Good thing that nowadays, you are only a search away from “I want to try some Thai tonight!” or “How am I supposed to eat an artichoke?”. But sometimes the Internet does more bad than good and gives too many recommendations. I mean, how are you supposed to decide between that perfect steak and the perfect cake? What about that oh so easy to make soup recipe you stumbled upon the other day? I mean, I know you want to eat them all, but you don’t want to waste all your life cooking – a.k.a. becoming a chef – and you promised yourself that you are going to lose a few pounds so you’re taking it easy on the food.
Good thing that you have me here as I typically have a bunch of people to feed at all times and don’t feel the time pressure to test everything the internet has to offer. For obvious reasons, I’m not going to transform felix into GoodFood and will contain myself at the best dish I’ve tested in the past month (worth all the trouble).
And because there’s a good chance that you have some money to spend on a nice cut of meat, I will be writing about something that is not a cake – my weak point. For me, this recipe has a nice story because this is the first time my friend (read it as that special someone) told me that normally they hate pork but they have no problem eating mine because it’s just so good – and there’s nothing sexual in that statement. My self esteem as a cook after that grew exponentially which I’m thankful for. But enough about my life, assuming that you are not here to read a diary. This time we’ll be trying Vindaloo ribs – recommended by Tastemade. This is the kind of food you don’t make unless you have a lot of time and you are pretty confident in your skills. The actual cooking is pretty simple, but there are a lot of ingredients and I suspect that just too much or too little of any one of them could ruin the whole dish. The main point about this particular recipe is the harmony of the spice combination. But give it a try next weekend when you are once again pretending to be studying. Keep in mind that you should know beforehand when you want to eat it as it requires a 24 hours preparation. I recommend 2 slabs of pork ribs. Marinade - 10 garlic cloves (in my opinion, the more, the merrier and yes, I remember what I said about the proportions of this recipe, but no one ever complained that there’s too much garlic in my food – ok, maybe once) - 2 serrano peppers – can be replaced by Jalapenos - ginger root Grind the garlic, ginger and serranos (or jalapenos) together. Rub into the ribs and wrap tightly with plastic wrap and let it rest in the fridge for 24 hours – or less, if you are in a hurry. Spice rub - 1 cinnamon stick - you can also use powder, silly student! - 5 – 7 cloves – can be replaced with nutmeg - 1 tbsp of coriander seeds - 1 tbsp of cumin seed – I just pretended that this part does not exist and didn’t add it - 4 dried chilies - 1 bay leaf – or 2 if you really want - 10 peppercorns When you decide that you really need to eat the ribs, toast all the spices in a pan until all the people from you flat come to ask what you are cooking. The key in this process – and the most complicated part of the recipe, if you don’t have a grinder – is to grind all the spices to a powder. Season the ribs and massage all the spices into the meat.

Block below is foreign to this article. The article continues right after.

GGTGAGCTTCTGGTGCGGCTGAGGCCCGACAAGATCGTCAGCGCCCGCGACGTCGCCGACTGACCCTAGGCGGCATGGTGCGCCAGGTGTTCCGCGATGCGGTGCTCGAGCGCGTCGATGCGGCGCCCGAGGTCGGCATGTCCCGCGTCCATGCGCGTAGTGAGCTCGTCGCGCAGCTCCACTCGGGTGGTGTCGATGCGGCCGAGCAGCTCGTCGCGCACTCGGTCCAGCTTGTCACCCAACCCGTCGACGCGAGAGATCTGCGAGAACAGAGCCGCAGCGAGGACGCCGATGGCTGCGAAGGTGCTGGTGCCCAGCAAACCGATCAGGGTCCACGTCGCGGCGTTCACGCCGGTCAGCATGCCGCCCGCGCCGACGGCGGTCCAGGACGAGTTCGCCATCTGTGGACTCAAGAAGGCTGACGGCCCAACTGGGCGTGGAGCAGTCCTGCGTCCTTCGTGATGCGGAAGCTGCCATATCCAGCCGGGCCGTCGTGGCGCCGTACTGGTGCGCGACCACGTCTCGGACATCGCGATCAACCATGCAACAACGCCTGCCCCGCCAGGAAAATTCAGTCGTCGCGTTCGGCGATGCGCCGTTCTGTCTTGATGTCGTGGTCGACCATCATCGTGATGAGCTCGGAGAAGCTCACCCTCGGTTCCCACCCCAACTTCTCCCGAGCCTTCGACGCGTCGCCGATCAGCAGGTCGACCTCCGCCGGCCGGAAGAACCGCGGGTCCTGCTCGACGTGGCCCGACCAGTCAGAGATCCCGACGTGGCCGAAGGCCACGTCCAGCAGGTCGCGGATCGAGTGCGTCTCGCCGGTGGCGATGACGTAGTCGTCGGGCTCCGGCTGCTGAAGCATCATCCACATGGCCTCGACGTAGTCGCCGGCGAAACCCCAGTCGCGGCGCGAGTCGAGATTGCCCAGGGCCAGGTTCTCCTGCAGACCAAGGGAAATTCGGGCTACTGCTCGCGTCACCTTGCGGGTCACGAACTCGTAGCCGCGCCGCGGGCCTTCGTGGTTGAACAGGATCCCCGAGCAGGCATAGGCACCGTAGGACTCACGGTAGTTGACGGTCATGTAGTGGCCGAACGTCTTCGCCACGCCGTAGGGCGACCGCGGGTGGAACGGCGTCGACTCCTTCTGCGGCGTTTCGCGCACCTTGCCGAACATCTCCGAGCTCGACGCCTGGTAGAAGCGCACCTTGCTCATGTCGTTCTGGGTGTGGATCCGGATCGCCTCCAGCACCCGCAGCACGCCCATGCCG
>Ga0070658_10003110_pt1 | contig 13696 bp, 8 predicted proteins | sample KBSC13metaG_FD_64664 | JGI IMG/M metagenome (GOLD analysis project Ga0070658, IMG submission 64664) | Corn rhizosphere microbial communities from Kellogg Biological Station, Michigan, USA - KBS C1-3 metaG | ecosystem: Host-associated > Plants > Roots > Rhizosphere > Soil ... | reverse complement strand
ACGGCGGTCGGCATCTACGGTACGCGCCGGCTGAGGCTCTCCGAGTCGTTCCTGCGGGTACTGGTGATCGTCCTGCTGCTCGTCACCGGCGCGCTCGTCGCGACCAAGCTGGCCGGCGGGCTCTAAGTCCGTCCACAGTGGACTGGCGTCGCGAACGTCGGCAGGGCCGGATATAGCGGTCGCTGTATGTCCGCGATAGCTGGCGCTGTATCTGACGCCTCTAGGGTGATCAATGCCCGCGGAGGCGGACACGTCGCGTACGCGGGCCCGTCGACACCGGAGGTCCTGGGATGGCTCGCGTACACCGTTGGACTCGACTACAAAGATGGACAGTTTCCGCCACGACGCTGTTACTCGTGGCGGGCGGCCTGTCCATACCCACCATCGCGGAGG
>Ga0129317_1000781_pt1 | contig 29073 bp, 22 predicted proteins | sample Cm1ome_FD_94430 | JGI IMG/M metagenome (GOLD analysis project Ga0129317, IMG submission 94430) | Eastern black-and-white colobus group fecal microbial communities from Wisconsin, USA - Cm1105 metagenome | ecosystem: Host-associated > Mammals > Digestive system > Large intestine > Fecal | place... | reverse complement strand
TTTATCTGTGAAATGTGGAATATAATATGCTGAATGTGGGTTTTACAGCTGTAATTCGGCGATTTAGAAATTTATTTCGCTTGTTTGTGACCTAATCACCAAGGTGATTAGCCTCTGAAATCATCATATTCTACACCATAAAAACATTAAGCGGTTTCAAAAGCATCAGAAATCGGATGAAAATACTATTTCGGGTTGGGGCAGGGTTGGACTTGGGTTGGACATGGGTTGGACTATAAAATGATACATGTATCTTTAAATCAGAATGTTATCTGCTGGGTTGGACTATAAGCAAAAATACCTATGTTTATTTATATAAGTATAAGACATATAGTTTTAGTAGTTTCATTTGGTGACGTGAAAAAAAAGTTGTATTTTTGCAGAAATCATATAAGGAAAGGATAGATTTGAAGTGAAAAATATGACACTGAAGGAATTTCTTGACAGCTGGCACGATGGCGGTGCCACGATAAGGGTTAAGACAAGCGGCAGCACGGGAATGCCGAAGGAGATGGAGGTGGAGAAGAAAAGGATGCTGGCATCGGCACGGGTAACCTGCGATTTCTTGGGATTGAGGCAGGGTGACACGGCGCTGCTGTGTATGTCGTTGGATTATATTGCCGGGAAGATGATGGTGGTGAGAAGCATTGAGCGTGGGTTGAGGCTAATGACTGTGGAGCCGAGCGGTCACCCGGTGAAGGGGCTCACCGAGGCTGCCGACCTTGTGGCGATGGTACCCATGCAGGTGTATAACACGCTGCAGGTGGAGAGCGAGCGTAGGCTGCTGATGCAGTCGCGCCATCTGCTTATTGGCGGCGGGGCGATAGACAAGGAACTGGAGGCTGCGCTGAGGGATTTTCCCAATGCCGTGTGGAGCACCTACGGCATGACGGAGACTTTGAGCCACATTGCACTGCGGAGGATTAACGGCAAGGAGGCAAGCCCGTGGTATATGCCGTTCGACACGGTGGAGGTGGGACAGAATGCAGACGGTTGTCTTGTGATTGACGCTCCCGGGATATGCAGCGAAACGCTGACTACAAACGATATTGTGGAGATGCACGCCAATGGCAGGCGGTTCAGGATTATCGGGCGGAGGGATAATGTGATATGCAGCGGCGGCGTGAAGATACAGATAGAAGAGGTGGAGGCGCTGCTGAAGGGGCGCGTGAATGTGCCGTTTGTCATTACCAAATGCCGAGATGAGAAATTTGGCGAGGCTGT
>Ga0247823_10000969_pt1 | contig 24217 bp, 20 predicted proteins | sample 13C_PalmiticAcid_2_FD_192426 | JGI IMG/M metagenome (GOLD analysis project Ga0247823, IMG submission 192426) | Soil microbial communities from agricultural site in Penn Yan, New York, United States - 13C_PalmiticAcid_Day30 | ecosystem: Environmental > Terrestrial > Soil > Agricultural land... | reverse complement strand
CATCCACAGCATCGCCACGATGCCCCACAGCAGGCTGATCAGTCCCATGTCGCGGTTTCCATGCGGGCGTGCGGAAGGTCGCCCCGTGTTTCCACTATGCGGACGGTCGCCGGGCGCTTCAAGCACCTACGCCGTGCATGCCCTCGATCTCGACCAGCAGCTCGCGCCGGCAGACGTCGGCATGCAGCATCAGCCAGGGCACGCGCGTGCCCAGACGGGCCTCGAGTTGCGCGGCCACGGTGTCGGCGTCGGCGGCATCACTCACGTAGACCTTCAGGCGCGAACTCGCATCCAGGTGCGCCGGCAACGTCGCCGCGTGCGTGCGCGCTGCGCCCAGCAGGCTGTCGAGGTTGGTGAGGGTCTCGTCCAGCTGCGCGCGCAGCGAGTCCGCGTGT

Roast them for 2 ½ - 3 hours, remembering to flip them every 30 minutes or so. Cucumber dip - ½ cup Greek yogurt - ½ cucumber - ½ tsp cumin – also skipped this cumin; can you see the pattern here? - Zest and juice from ½ lime - Salt and pepper Finely chop the cucumber and then mix together all the dip ingredients and let the dip (Netflix and) chill in the fridge for half an hour. Sauce - 3 tbsp of canola oil - ¼ cup onion, grated - ginger root, minced - salt - pepper - ½ tbsp. red chili flakes - 1⁄3 cup honey - 1⁄3 cup tamarind paste - 1⁄3 cup brown sugar - ½ orange juice In a saucepan, heat the oil. Add the onion and ginger, and fry a little. Season with salt and pepper. Add chili flakes, honey, tamarind, brown sugar and orange juice. Bring to boil and simmer until reduced by a third. Brush the sauce on the ribs. Serve while still hot with the cold dip. Enjoy!
See, being a chef is not at all that complicated. All you need is a lot of ingredients and a relatively simple way of cooking them. And a grinder!